When in Rome: Eat like a local

There is no doubt: Italian cuisine is amazing. It lives up to the hype, and what you eat is likely to be one of the abiding memories of your holiday. Now while pasta and pizza are perfection on a plate, there are a few signature dishes Rome is famous for. Check out our guide below to learn which food to try during your holiday in Rome.  

Cacio e pepe versus carbonara

We don’t think you’ll ever say “basta” to a plate of pasta. Especially not to these two dishes which are the pride of Rome: Cacio e Pepe and Carbonara. What makes them special? Here are the answers to your most frequently asked questions.

1. Cacio e pepe

This simple and straightforward pasta dish is as simple as it is delicious.

  • What’s the recipe for cacio e pepe? Well, it translates as cheese and pepper. Pecorini is THE cheese to use. Add that to pasta and that’s the dish - three simple ingredients. The usual pasta type is tonnarelli, a type of spaghetti.
  • Where does cacio e pepe come from? Legend has it, that the dish goes back as far as the Roman Empire, with shepherds rustling it up from scratch as they tended their flock. Whether it’s true or not, it’s a great story. And it’s no frills recipe does lend to cooking on the hoof (pardon the pun).
  • What does cacio e pepe taste like? Slight spoiler alert, but if you don’t like cheese or pepper - this one might not be for you! Cheese is the predominant flavour however and its really melt-in-the-mouth pasta.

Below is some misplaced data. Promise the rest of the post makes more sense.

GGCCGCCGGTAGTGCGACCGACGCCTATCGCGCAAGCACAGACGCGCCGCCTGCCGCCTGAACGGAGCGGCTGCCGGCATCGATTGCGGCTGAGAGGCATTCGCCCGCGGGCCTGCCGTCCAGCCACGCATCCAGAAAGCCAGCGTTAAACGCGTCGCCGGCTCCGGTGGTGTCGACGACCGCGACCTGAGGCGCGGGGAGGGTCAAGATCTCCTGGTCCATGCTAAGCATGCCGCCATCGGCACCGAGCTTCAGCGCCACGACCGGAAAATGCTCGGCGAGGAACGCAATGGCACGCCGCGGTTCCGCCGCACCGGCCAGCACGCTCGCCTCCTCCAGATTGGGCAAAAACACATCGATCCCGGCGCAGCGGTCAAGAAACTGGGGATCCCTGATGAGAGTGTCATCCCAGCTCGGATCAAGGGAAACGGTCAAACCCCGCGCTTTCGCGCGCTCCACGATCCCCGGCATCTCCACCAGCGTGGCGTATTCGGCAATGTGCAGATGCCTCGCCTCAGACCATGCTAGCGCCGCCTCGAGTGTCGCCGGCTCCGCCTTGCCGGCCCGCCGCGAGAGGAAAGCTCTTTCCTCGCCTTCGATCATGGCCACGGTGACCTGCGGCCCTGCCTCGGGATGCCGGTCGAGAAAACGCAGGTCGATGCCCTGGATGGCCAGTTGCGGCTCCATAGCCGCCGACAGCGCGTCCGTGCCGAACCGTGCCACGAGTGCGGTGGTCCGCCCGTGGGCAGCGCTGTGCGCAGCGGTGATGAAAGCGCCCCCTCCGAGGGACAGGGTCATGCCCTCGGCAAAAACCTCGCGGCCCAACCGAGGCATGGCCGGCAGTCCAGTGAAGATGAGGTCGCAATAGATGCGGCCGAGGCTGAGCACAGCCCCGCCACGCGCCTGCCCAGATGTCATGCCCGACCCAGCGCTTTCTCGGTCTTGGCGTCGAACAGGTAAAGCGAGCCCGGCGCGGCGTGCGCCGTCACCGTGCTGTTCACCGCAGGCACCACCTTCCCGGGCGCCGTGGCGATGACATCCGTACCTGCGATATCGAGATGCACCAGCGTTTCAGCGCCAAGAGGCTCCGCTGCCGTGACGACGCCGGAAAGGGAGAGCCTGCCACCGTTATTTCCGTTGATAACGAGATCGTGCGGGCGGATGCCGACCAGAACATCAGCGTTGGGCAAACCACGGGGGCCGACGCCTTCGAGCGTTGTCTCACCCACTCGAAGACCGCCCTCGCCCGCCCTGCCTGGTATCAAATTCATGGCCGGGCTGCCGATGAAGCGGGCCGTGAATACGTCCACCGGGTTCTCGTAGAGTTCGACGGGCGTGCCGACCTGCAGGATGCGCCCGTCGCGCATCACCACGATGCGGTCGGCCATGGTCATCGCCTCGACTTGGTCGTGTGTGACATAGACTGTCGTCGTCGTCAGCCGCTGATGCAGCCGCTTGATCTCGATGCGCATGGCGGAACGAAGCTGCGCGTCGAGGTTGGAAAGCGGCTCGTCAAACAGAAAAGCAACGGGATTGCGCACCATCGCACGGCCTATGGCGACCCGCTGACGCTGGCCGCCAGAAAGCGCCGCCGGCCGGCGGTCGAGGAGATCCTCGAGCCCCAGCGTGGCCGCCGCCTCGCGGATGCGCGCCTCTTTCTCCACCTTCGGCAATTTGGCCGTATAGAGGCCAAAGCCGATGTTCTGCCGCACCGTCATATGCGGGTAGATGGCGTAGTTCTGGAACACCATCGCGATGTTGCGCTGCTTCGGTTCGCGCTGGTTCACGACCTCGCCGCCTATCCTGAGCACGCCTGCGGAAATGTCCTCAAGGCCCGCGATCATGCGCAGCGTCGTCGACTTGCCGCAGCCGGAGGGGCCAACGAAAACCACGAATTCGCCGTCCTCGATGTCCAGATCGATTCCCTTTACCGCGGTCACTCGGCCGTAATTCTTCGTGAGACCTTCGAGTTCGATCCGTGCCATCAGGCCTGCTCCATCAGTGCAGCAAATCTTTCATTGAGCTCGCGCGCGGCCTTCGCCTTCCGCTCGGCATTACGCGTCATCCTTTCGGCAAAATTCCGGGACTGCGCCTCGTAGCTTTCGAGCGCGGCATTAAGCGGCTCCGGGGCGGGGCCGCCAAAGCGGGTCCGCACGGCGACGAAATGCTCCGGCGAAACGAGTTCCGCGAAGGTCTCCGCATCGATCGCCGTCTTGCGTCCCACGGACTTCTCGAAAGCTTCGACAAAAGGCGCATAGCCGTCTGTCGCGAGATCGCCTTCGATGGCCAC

• What wine goes with cacio e pepe? Depends who you’re asking - but the good news is, the dish can hold its own against both red and white wine so as you prefer. It’s usually a good idea to go with the house wine either way - as chances are it will be local.
  • How many calories are in a cacio e pepe? Not as bad as you think - probably around 500 calories. While it’s carb heaven, the sauce isn’t too heavy.

2. Carbonara

If you want to confuse and bemuse an Italian - tell them about your marvelous recipe for spaghetti carbonara. There’s a good chance you’ve been making it wrong. Here’s how it’s made in Rome.

What is carbonara sauce made of? Simply put, if there’s bacon in your Roman carbonara you’ve had a shocker. The main meat should be guanciale, an Italian cured meat made from pig cheeks (we’re most likely to call it pancetta). People also ask if a carbonara has cream? No - don’t even think about putting that in. The sauce is made from egg and pecorino cheese.

Why is it called carbonara?: As with many dishes, the name does remain shrouded in the mists of time. But that’s part of the fun. One theory is it derives from the name for a charcoal burner - so it could have been eaten by factory workers. Another theory says that the black pepper against the sauce looks like burnt flecks.

3. What else should I try in Rome?

It’s never too hot or too cold for a massive gelato. If you’re going on a romantic weekend, you could also try the Romans’ go-to aphrodisiac - artichokes (best between February and May). While totally out of fashion in the UK, tripe is a local delicacy. Try it trippa alla roman style - the tomato sauce will cover up any reservations you might have.

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